Glucosamine for Dogs Health – A Waste of Time Here’s Why

Stunning-Afgan houndThese days, too many pet owners waste their money buying glucosamine for dogs hoping to reverse the effects of arthritis or other bone and joint problems.

While buying health in a bottle for dogs would be quite convenient, the fact of the matter is many pet owners eventually give up buying glucosamine supplements because, in the end, it just doesn’t work.

However, this is not a problem for the pharmaceutical companies. By the time dog owners figure it out, they have already made their money. A pet owner is poorer and their canine companion is still coping with its discomfort.

So What’s The Alternative to Glucosamine for dogs?

When Mother Nature developed the canine species millions of years ago, she did it using the natural elements in its environment. There were no supplements to be had and no veterinarians to recommend them. Yet, the canine species managed to thrive into the beloved companions so many have come to share their homes and lives with. So why is it that they suddenly need things such as glucosamine supplements now?

What many pet owners need to know is that it’s not how much glucosamine for dogs or what is the best glucosamine for dogs or even where to buy glucosamine for dogs. Glucosamine cannot work for any canine on a commercial dog food diet when the cocktail of chemicals they are comprised of routinely strip bones and joints of much needed nutrients. In fact it’s impossible to put back what the chemicals in pet food have already stripped out.

The best way to prevent, heal and maintain good bone health in canines is not with glucosamine for dogs but with the diet Mother Nature originally intended: raw meat and bone diet.

Only dogs on a diet of raw meat and bone have the proper balance of nutrients to ensure good bone and joint health throughout life. In addition to live enzymes, vitamins, minerals and proteins, a dog gets the natural calcium that is efficiently processed because it is in the form their physiology recognizes. With no preservatives, additives, colorings, palatability enhancers, stabilizers and other toxins to strip mine the bones and joints, a dog will have full musculoskeletal support with every meal.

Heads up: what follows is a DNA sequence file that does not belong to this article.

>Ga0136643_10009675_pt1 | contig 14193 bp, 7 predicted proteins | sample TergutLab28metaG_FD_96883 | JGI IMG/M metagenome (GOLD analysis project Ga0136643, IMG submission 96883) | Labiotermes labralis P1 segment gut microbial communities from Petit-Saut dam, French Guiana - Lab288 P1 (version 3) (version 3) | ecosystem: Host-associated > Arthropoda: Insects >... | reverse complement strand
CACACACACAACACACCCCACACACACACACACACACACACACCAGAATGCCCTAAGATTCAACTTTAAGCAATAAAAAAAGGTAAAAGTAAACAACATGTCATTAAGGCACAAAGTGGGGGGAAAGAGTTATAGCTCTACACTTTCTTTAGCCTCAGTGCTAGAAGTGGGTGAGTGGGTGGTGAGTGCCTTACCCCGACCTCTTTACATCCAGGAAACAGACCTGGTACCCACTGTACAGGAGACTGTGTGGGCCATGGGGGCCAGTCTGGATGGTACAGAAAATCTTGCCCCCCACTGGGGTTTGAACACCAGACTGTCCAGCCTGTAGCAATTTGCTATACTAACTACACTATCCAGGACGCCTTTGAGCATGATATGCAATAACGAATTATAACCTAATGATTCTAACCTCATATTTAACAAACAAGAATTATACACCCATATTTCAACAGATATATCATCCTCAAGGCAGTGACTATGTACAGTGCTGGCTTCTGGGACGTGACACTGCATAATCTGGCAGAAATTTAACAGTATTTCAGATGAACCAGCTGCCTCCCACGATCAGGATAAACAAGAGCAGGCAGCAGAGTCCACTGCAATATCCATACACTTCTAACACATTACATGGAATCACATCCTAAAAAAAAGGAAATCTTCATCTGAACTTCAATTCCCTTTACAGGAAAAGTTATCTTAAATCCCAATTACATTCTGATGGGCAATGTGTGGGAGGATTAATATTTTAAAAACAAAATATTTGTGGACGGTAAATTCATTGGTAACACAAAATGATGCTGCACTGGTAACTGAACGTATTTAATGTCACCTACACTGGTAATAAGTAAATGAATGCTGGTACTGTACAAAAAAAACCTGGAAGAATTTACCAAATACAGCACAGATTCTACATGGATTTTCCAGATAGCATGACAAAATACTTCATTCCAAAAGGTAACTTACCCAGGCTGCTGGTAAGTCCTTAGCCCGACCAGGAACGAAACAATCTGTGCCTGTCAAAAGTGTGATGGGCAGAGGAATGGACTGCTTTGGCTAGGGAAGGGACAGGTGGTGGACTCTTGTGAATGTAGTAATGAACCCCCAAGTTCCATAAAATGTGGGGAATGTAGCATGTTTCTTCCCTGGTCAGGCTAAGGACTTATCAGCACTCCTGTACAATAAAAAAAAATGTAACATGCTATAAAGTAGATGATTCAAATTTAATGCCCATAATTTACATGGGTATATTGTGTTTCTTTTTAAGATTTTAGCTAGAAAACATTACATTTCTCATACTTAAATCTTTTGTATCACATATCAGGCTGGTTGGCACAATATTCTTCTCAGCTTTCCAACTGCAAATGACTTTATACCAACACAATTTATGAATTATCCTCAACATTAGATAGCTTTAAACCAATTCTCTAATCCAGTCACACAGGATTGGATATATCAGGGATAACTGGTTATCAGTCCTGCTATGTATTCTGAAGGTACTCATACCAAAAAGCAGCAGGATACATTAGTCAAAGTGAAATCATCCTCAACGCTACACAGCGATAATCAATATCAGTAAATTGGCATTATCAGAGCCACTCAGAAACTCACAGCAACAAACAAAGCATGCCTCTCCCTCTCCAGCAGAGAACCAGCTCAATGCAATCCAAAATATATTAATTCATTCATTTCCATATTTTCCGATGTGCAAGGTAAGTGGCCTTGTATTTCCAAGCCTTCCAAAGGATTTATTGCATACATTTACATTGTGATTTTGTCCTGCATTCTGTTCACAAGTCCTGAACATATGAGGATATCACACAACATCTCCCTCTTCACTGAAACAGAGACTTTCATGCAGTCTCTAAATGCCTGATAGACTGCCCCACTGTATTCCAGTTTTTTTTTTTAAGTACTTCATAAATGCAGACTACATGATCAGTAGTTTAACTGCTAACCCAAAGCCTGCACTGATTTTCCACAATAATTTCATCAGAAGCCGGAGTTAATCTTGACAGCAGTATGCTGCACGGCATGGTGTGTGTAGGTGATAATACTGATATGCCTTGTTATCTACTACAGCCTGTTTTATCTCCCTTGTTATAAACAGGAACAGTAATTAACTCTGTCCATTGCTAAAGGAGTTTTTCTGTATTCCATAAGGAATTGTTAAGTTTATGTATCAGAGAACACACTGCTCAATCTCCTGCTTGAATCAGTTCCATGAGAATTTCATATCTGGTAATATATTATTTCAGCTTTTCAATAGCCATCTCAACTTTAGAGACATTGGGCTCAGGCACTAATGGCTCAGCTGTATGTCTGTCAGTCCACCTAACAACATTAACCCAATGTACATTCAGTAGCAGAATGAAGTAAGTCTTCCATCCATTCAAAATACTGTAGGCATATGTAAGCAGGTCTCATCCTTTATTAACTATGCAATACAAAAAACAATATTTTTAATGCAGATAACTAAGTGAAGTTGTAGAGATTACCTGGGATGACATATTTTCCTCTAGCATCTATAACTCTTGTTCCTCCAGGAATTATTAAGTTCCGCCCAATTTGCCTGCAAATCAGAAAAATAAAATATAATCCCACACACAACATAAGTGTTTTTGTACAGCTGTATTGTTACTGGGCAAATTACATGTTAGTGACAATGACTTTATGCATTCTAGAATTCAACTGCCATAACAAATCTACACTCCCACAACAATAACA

As stated in Pet Connect magazine (Issue 1 Oct. 2005)…A new (old) industry is in the making where pets are fed as nature intended. These are exciting times where fascinating new information comes to the fore after years of suppression.

Unlike glucosamine for dogs, a species appropriate diet of raw meat and bone is much more economical to feed. Using simple cuts of meat, raw meaty bones or all in one pre-made commercial raw meals, a pet owner will never have to wince at the price of feeding his or her dog ever again. On top of this, the diet works both as food and medicine.

This means, within months if not weeks of switching to a natural diet, expensive trips to the vet and medications no longer stretch the budget. Dogs of any age and in any stage of arthritis or hip dysplasia can finally get the relief they have been waiting for simply by eating something they already truly love. With their canine companion’s health and wellness and immune system boosted markedly through a natural diet, pet owners will finally see the results they have been waiting for.